Massimiliano Di Carlo

Massimiliano Di Carlo created the Fontefina Festival, with his cultural association Alberi Di Maggio. After Fontefina’s first edition in 2018, in this interview, he shares what Fontefina is all about.


Katie: I am here with Massimiliano Di Carlo. Can you tell me about the Fontefina Festival.

Massimiliano: Fontefina Festival?

Katie: Si.

Massimiliano: Fontefina Festival was these last two days a great experience. To share music, to share love, the pleasure of meeting people and culture. To improvise music in the traditional way, to dance with traditional dancing, to meet researchers, international researchers and then, yes, international researchers like Tran Quang Hai and Bach Yen that come from Vietnam. Tran Quang Hai is the son of Tran Van Khe, one of the most important ethnomusicologists in the world, and they are performing Vietnamese music and researching experimental voice and traditions. So they met the Italian anthropologists, the Italian researchers and the local players, like improvisers of poetry, improvisers of dancing, of instruments like the accordion or drum or bagpipe and they, we, shared all these elements together in these two days, even having workshops and working in the field in the morning where we cut the wheat together with the old people that taught us how to cut the wheat, how to manage the collective work and in the night we danced together, we played after the concert where there were many many many performers and actors too, like Francesca Camilla D’Amico who is researching about the traditional theatre, the oral transmission of theatre that we have in our local culture.

Katie: What made you create this festival?

Massimiliano: I created this festival because basically I need to share this knowledge with people because it is research that I have been doing for many years and now is the moment to share these elements of the culture that are almost disappearing from daily life. So I need, and I think that we need to share these kind of social rituals with music, with spontaneity in the execution. So this is the main reason, the need that I think we have. And the feedback from the people confirmed to me that really we need this kind of spontaneity and we can build it again, connecting the social texture and playing again in life this kind of music that has not disappeared. We can study it, we can learn it like something new but that is very ancient.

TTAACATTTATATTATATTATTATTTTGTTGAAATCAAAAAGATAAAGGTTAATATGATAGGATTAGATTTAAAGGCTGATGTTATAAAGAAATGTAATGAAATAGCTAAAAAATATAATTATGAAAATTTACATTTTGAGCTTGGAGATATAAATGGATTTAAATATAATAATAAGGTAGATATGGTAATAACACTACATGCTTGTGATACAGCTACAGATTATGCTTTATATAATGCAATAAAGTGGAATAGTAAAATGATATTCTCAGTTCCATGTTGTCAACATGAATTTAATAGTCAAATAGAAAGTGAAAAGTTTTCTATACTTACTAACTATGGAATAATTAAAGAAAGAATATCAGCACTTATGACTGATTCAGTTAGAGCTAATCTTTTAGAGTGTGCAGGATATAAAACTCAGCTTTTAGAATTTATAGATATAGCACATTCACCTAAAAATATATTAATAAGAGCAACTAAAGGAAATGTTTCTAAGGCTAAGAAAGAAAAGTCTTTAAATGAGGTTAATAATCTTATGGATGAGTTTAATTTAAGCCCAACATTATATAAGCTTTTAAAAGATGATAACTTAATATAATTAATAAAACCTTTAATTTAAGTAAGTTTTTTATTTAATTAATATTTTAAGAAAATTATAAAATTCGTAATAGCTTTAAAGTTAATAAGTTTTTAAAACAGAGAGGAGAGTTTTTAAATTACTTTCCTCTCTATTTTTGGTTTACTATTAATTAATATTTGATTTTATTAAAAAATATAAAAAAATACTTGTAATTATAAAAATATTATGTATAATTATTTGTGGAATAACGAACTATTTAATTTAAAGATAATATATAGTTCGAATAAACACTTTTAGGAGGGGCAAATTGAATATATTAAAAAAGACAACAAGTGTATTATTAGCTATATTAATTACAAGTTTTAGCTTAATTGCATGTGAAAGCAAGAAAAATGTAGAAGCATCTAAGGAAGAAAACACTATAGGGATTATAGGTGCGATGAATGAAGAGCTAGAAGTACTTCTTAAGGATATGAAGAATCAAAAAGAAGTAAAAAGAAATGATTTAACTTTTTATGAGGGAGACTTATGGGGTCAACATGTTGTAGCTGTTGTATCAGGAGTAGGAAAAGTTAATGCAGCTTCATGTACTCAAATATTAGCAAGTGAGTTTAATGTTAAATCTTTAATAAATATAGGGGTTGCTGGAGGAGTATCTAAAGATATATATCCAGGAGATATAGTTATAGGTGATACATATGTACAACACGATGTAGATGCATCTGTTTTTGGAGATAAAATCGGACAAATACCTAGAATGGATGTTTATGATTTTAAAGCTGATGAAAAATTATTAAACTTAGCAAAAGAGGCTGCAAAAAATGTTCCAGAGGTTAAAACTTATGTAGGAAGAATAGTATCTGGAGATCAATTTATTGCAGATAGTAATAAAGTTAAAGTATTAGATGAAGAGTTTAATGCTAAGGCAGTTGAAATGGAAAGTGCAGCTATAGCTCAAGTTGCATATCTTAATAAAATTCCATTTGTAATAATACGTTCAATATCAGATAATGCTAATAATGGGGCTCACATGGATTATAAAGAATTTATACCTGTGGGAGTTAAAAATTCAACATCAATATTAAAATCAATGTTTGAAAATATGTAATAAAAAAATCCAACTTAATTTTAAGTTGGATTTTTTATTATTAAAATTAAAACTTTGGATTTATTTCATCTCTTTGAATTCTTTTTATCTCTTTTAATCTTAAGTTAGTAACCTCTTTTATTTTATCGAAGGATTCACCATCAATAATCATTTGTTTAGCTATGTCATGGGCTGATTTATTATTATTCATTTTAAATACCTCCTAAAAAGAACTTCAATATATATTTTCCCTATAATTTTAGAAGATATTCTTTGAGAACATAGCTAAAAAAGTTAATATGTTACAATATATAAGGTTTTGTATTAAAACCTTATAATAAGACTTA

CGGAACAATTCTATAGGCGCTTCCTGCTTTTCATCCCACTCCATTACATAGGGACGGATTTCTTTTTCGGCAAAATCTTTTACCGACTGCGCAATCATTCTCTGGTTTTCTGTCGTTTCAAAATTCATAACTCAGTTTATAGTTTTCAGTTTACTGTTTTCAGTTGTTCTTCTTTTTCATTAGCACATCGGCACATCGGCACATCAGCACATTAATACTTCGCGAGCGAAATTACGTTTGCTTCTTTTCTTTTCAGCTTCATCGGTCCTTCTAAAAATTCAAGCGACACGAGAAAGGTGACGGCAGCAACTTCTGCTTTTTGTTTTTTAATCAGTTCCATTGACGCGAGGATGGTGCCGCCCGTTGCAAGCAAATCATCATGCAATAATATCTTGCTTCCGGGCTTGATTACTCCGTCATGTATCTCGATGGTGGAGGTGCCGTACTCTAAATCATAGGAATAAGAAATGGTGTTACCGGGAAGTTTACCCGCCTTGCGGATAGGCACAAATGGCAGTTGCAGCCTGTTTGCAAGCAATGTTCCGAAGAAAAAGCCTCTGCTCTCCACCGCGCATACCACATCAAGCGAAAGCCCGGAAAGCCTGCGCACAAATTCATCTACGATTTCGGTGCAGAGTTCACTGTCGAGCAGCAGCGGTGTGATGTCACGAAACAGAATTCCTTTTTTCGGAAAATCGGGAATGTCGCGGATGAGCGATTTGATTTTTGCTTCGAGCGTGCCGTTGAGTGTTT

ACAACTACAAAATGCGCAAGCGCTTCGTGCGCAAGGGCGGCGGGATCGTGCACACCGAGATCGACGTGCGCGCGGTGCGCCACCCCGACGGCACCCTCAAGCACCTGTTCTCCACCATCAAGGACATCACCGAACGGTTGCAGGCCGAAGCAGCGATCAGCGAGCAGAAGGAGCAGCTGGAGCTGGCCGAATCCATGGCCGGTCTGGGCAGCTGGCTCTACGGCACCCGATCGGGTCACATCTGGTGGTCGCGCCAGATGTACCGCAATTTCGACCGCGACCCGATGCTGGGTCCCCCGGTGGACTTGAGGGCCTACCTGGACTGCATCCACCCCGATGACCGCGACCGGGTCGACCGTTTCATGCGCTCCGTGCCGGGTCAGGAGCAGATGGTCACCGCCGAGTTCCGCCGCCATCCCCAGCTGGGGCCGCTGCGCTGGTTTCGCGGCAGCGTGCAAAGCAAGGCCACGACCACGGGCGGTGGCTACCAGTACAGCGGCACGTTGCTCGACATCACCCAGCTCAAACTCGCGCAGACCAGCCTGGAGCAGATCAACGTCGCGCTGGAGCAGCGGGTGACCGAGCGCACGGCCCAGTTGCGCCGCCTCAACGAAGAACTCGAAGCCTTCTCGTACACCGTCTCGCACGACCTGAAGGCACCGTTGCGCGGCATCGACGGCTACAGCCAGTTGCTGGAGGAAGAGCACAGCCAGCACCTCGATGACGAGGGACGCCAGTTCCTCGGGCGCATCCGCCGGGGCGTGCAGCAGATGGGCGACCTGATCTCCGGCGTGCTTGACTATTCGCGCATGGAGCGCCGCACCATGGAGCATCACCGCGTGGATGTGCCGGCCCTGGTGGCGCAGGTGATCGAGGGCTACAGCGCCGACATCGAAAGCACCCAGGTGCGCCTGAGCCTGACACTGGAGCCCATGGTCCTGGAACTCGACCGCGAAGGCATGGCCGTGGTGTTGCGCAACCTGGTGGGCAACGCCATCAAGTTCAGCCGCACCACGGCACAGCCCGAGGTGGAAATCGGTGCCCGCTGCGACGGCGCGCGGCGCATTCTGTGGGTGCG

Katie: So Fontefina Festival is about the very small place where you come from. It is very local, very inside this place, but what do you think about the rest of the world. You had many guests from many parts of the world.

Massimiliano: Piane di Morro is the name of the village where I was born and where I grew up. Then I went away from this village for many years, studying music, playing music with orchestras and experimental music groups and some in Germany, in France and in the North of Italy. And so I, in this last twelve years, I have built my network of knowledge, of people and this first edition of Fontefina is like the first result of these connections putting them together and creating a new format of festival where each one from different countries gives the contribution to build, to give value to the local culture because the local culture can be shared when people from outside give to it importance, so the local people feel that they are still important. It is important to be considered. So they give more importance to their own culture that in these last years after the second world war has been falling down because there is the idea that we have to be international or globalised in a way, and it is important to be international but knowing well our own culture, our own roots that give us substance, stability to be open to the world.

Katie: Thank you.


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